Ottawa e-Bike (Electric Bike) Rider charged twice for Impaired Driving in August, 2009

Update:

E-Bikes, which the Ontario Government allowed on the roads, as part of a three (3) year pilot project commencing in October 2006, are classified as “bicycles” in accordance with the Ontario Highway Traffic Act; they are classified as “motor vehicles” for the purposes of the Canadian Criminal Code. The definition of Motor Vehicle under the Criminal Code is “a motor vehicle that is drawn, propelled or driven by any means other than muscular power, but does not include railway equipment.” Operating any vehicle under this definition while your ability is impaired by alcohol or drugs may lead to a free ride in a police cruiser and a criminal charge.

Ottawa Police announced through a Press Release today, that Mr. Pietro Caraccoilo, a 34 year old resident of Ottawa, was charged with two counts of impaired driving, while operating his e-Bike on the streets of Ottawa, Ontario. The first charge took place on August 18, 2009 and the second charge took place on August 28, 2009. He is scheduled to appear in court on these charges on Monday, September 14, 2009.

This isn’t the first time there has been come controversy surrounding e-Bikes:

In Toronto e-Bike riders were riding on Toronto’s sidewalk’s and the Public Works Committee was being asked to examine this problem and eliminate the legal loophole that allowed for it to happen.

e-Bikes in Toronto.

Here are some frequently asked questions (and answers) to the Ontario Pilot Project respecting e-Bikes.

Laws that are applicable to e-Bikes can be confusing.

Power Assisted Bicycles: (also known as an “e-bike“)

In Ontario, in order to operate a power-assisted bicycle, the rider has to be at least sixteen (16) years of age and must be wearing a bicycle approved (C.S.A. approved) helmet while riding an e-bike.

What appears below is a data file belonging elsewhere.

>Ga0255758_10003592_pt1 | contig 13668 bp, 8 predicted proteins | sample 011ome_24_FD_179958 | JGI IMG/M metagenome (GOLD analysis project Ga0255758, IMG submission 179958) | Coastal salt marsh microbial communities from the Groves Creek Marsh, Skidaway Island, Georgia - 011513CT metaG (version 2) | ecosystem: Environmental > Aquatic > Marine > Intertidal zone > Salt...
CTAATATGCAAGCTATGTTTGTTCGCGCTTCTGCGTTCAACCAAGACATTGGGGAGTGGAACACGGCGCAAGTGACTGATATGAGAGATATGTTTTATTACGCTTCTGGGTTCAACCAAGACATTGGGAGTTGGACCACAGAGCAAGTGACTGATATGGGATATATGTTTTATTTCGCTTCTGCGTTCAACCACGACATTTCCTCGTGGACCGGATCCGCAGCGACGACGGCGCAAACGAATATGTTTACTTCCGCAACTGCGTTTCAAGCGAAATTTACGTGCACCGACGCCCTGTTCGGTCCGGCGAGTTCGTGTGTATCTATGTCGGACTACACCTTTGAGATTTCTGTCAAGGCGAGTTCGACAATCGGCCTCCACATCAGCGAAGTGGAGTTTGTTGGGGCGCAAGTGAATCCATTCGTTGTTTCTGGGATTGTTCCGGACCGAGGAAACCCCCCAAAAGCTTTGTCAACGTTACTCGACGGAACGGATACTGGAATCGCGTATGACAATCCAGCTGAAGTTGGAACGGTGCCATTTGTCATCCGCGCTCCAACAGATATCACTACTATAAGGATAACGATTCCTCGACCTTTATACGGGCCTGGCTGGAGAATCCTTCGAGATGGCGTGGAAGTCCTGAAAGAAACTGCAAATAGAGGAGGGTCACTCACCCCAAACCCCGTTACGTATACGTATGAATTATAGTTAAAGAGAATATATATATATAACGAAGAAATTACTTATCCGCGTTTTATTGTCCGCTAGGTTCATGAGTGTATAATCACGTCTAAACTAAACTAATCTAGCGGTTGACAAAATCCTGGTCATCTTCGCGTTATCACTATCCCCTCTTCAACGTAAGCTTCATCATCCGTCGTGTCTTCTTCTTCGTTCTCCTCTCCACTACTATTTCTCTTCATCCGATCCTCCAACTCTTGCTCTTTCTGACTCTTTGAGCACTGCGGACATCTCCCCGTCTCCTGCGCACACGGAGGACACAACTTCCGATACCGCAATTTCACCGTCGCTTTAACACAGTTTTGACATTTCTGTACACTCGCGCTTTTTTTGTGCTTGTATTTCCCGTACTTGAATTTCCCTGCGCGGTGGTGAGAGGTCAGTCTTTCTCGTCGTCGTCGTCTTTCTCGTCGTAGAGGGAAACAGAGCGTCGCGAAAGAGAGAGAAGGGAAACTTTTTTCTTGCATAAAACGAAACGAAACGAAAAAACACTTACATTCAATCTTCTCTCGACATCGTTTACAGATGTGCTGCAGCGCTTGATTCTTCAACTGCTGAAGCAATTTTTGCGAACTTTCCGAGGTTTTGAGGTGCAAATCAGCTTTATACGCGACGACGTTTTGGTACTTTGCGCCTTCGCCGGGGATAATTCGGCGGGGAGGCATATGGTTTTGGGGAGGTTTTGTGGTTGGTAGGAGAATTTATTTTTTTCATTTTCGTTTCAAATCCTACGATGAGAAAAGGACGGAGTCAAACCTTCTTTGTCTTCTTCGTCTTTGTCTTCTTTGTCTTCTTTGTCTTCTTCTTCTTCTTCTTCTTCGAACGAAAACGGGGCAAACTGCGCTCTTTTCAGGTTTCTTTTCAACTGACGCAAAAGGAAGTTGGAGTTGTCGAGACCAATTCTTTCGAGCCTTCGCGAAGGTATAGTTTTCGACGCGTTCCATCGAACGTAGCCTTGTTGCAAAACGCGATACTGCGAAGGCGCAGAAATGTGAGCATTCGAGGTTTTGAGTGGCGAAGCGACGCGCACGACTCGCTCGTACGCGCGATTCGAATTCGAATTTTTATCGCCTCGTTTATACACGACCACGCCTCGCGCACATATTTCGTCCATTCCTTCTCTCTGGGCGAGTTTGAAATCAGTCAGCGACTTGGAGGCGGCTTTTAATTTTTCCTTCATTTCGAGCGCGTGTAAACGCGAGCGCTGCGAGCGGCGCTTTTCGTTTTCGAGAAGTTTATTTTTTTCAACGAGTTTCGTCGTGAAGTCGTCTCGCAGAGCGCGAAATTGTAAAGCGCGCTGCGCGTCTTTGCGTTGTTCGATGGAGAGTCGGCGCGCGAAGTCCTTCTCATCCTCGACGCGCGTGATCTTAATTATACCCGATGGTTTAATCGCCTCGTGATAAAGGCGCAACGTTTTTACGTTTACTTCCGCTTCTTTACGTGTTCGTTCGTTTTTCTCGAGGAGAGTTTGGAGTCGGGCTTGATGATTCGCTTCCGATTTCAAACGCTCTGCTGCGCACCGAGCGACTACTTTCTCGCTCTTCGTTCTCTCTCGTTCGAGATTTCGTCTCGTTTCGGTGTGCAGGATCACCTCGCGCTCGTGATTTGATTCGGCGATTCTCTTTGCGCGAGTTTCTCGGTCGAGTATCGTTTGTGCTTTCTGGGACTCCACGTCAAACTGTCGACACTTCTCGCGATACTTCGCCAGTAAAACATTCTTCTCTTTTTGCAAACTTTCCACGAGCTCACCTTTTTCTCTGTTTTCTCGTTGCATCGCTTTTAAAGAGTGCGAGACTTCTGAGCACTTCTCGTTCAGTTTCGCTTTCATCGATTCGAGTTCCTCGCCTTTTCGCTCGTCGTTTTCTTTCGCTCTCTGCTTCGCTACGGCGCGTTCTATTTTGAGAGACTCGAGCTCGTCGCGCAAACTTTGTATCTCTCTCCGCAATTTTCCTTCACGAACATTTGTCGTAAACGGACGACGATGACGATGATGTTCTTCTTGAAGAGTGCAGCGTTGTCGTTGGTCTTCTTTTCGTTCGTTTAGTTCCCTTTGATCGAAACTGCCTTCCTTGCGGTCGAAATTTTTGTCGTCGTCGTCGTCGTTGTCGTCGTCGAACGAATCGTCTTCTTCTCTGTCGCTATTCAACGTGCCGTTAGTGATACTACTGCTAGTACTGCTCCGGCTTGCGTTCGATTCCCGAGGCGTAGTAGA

These e-bikes or Power-Assisted Bicycles can achieve a maximum speed of thirty-two (32) kilometers per hour.

The legislation surrounding the use of an e-bike is unique in every Province and Territory

    British Columbia (sections 182.1 to 184 inclusive of the BC Motor Vehicle Act)
    allow these bikes for public road use and are not defining them as motor vehicles
    Age restriction must be at least sixteen (16) years of age to operate this bike
    Alberta
    allow these bikes for public road use and are not defining them as motor vehicles
    Age restriction must be at least twelve (12) years of age to operate
    Saskatchewan
    all these bikes for public road use and are not defining them as motor vehicles
    Manitoba
    allow these bikes for public road use and are not defining them as motor vehicles
    Age restriction must be at least fourteen (14) years of age to operate
    Ontario
    allow these bikes for public road use and are not defining them as motor vehicles
    Age restriction must be at least sixteen (16) years of age to operate
    Quebec
    allow these bikes for public road use and are not defining them as motor vehicle
    Age restriction must be at least sixteen (16) years of age to operate
    Nova Scotia
    allow these bikes for public road use and are not defining them as motor vehicles
    Newfoundland & Labrador
    allow these bikes for public road use and are not defining them as motor vehicles
    Yukon Territory
    allow these bikes for public road use and are not defining them as motor vehicles

These e-bikes cost anywhere from $1,000.00 to $ 2,500.00 in Ontario.

An e-bike or Power-Assisted Bicycle is defined in section 2 (1) of the Motor Vehicle Safety Regulations (Canada).

Even though an e-bike is not defined as a “motor vehicle” in Ontario yet, every operator of one must ride it in a safe manner, so they must wear an approved bicycle helmet, have proper equipment (ie. Lights that work, Brakes that work and a Bell that rings)

Will the fines for an e-bike be the same as those on a traditional bicycle?

Yes – the same sanctions apply with respect to the normal rules of the road and the equipment standards. Other fines, ie – riding an e-bike without a helmet, or riding an e-bike under the age of sixteen (16) would attract stiffer fines, ranging from $ 250.00 to $ 2,500.00.

In addition to the set fine, is the court fee (normally $ 5.00) and the victim fine surcharge.

For more information go to this link: http://fightyourtickets.ca/law/motorcycles-and-mopeds/

Update: June 10, 2010 – What are the rules about Drinking and Biking?

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